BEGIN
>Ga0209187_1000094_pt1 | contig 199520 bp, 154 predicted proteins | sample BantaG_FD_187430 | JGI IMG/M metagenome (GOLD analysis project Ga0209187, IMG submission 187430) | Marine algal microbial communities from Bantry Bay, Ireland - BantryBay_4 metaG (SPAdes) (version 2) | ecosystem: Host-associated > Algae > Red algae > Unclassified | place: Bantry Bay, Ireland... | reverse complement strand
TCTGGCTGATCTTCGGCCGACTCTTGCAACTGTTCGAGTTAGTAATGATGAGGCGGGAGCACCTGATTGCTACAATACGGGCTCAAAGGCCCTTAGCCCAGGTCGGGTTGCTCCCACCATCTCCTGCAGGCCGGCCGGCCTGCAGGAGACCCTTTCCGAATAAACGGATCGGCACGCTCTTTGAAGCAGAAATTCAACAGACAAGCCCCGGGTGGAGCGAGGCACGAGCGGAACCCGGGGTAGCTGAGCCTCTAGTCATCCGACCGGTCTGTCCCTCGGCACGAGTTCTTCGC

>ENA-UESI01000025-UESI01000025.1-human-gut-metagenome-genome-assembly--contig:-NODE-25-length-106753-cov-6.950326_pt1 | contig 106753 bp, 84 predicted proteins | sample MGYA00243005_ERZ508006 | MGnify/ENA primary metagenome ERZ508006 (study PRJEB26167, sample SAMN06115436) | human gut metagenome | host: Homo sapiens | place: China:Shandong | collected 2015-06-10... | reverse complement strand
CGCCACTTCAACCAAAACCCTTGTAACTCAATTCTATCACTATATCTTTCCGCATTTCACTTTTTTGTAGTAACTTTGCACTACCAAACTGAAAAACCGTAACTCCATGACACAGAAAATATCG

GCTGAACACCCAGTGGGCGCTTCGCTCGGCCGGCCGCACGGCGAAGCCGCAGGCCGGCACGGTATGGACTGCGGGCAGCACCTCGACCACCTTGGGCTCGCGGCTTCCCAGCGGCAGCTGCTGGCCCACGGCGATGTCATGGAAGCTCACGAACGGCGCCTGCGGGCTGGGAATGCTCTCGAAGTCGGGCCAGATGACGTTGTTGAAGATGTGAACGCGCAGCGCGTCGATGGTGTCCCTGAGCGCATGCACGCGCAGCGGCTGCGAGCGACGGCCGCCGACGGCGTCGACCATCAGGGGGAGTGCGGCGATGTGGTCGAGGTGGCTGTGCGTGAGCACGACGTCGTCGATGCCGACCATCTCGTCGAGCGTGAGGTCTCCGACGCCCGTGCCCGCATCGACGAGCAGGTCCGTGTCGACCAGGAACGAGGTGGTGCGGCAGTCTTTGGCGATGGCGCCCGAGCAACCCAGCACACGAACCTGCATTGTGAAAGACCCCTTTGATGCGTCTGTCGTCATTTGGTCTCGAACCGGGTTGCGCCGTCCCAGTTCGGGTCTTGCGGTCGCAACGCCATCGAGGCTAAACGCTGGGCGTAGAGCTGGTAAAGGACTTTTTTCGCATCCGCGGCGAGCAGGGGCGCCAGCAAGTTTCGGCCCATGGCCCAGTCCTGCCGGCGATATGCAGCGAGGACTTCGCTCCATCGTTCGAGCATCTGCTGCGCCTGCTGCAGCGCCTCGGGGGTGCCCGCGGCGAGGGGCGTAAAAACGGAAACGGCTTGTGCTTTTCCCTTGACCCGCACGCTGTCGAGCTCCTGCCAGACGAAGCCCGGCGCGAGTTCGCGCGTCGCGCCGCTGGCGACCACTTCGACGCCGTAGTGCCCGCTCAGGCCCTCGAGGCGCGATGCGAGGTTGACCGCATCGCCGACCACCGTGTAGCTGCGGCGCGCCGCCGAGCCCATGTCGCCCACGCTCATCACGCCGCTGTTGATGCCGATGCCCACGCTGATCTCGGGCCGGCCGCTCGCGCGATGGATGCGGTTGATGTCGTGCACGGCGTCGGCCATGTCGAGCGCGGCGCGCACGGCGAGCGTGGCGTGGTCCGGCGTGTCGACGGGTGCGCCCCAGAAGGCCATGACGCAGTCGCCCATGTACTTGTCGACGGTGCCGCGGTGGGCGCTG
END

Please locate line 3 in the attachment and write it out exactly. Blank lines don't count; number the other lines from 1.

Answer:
>ENA-UESI01000025-UESI01000025.1-human-gut-metagenome-genome-assembly--contig:-NODE-25-length-106753-cov-6.950326_pt1 | contig 106753 bp, 84 predicted proteins | sample MGYA00243005_ERZ508006 | MGnify/ENA primary metagenome ERZ508006 (study PRJEB26167, sample SAMN06115436) | human gut metagenome | host: Homo sapiens | place: China:Shandong | collected 2015-06-10... | reverse complement strand